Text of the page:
My father’s generation’s crisis was fighting fascism. Ours is fighting climate change. It is much harder because you can’t see it, it is not an obvious threat, but the solution is in our hands.

I disagree with Stern. The threat is obvious, and has been for at least a decade. But too many people with “vested interests” have distorted the science and wailed about “the economy” — as if “I won’t make as much money” is a valid excuse.

“Sir, you can’t keep your workers in cages, that’s slavery.”
“But I won’t make as much money!”

“You can’t sell crack to children, it’s illegal.”
“But I won’t make as much money.”

“You can’t keep burning coal and ignoring the pollution you’re creating.”
“But it might affect the economy.”

It doesn’t really stand up. And yet that’s precisely the “no regrets” policy pursued by the Howard government. As former environment minister David Kemp explains, “It meant, where it is possible to take action without damaging Australia’s economy and without adding to the inefficiencies of the economies, then action should be taken.”

This illustrates the essential immorality of the Howard government, and its essential hypocrisy.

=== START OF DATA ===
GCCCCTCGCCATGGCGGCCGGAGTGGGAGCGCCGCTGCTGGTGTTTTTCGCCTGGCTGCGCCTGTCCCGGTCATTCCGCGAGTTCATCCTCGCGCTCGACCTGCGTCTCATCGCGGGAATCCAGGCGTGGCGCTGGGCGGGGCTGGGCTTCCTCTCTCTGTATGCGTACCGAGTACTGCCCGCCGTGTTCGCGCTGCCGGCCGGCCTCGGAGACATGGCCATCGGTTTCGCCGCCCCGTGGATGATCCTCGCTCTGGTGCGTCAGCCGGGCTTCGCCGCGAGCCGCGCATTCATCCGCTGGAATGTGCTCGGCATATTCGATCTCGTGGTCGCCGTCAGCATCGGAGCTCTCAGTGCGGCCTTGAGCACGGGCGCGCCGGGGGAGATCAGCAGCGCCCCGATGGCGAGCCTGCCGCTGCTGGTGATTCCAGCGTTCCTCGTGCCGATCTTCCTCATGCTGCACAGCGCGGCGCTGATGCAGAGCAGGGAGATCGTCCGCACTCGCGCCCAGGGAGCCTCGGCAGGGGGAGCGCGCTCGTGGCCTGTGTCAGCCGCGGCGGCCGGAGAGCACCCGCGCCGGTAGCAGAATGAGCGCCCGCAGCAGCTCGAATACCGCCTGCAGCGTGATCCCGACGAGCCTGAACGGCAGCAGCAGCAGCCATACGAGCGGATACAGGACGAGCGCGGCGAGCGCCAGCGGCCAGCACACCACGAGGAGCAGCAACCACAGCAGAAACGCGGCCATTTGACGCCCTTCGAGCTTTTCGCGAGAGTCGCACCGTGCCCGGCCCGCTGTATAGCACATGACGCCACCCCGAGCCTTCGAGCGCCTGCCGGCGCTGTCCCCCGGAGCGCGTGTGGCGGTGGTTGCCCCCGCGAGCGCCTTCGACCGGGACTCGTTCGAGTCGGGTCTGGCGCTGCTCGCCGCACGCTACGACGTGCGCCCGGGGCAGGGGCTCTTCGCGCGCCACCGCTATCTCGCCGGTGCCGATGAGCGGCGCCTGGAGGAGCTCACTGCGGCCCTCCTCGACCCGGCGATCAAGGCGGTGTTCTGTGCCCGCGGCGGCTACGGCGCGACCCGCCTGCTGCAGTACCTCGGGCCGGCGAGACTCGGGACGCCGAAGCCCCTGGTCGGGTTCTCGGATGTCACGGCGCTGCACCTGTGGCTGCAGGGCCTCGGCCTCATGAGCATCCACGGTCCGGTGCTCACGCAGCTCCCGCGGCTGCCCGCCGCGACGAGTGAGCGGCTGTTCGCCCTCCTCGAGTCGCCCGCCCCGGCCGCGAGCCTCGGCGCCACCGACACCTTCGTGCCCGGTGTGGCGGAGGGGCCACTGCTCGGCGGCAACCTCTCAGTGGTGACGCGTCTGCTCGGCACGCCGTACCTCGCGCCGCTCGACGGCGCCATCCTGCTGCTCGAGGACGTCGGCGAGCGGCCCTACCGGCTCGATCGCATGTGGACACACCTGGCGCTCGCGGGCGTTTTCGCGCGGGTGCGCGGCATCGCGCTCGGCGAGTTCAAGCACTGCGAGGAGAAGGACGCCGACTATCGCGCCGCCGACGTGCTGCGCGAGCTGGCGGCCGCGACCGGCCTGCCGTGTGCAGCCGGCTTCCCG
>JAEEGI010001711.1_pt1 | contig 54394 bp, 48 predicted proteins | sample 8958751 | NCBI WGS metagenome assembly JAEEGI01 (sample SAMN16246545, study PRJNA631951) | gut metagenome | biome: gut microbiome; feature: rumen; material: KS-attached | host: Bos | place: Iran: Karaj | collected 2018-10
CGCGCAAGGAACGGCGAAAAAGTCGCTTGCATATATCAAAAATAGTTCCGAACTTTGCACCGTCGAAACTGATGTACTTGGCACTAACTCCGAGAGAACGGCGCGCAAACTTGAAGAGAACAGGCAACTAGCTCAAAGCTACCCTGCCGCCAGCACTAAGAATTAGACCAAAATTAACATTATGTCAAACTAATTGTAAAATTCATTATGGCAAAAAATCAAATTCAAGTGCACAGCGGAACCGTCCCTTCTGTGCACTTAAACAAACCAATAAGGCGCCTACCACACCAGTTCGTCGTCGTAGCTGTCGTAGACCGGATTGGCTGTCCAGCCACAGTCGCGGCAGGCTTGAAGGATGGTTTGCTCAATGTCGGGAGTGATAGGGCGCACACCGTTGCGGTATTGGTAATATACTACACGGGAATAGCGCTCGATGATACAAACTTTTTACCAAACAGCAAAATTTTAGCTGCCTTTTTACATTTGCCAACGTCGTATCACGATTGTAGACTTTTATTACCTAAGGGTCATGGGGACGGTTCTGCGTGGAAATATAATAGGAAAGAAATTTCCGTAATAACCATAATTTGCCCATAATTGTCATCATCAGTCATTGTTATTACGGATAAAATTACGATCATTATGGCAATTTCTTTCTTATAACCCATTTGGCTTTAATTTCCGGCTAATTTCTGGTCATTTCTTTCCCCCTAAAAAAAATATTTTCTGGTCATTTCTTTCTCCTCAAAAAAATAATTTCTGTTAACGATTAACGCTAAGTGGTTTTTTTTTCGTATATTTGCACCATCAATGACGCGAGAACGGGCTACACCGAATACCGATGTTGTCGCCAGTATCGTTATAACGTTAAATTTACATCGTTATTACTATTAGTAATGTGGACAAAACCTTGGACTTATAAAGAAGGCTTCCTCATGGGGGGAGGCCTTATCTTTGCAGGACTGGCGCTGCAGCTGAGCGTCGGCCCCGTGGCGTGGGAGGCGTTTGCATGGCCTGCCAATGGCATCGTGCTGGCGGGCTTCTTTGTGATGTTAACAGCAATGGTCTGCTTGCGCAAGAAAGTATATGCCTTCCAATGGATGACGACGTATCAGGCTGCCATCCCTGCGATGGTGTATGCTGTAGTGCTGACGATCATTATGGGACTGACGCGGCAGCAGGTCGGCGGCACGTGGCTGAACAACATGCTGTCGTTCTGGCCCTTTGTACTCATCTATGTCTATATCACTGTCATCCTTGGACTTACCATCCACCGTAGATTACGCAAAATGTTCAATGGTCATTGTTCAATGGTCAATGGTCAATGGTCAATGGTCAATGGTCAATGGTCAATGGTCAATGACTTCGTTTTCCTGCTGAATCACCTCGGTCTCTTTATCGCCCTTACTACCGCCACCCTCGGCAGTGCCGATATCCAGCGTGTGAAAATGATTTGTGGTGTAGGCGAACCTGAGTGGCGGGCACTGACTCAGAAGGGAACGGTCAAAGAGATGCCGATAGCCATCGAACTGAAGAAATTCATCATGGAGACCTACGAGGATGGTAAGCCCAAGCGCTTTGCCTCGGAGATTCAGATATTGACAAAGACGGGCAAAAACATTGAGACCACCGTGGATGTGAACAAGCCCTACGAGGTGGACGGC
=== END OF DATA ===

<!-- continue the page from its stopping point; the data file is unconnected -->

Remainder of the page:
There’s stern talk of “mutual obligation” while harassing welfare recipients barely capable of taking care of themselves. But any talk of the nation’s obligations to the planet — or to international law or human rights or plain old common decency — are ignored because they might affect “the economy”. Or interfere with the racist scare tactics that keep it in power.

“Cultural Amnesia” indeed.

And so, fellow nameless toiling animals, this is why we must stand up and say something when we see this immorality, this hypocrisy. We must resist the slow erosion of our liberal democracy, though the threat be harder to see even than that of global warming.

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8 comments

  1. Zern’s avatar

    Very well put once again Stil. It is all about making more money for me right now. Sigh…

  2. Adam F’s avatar

    Nice post – reminds me of the Government’s dubious commitment to comply with human rights obligations ‘where consistent with the Government’s immigration detention policies’.

    Must go track down that Clive James book.

  3. Stilgherrian’s avatar

    @Adam F: No, I wouldn’t bother with the book. I was bogged down maybe 150 pages in and abandoned it. It was just so goddam turgid.

    As Guy Rundle said in Crikey only a few days ago:

    The Kogarah blowhard was well on the way to being the most appalling man ever, with his post 9/11 dullard conservatis jeremiads on terrorism etc, his return to serious poetry – which amounted to terrorism – all capped off with Cultural Amnesia, a 1000-page groaner in which the world was berated for falling short of the standards of Sophie Scholl and Aung Sung Suu Kyi, who were, unbelievably, its dedicatees.

    Yes, Clive James’ poetry is terrorism. Rundle drinks more than I do. And he owes me a bottle of scotch.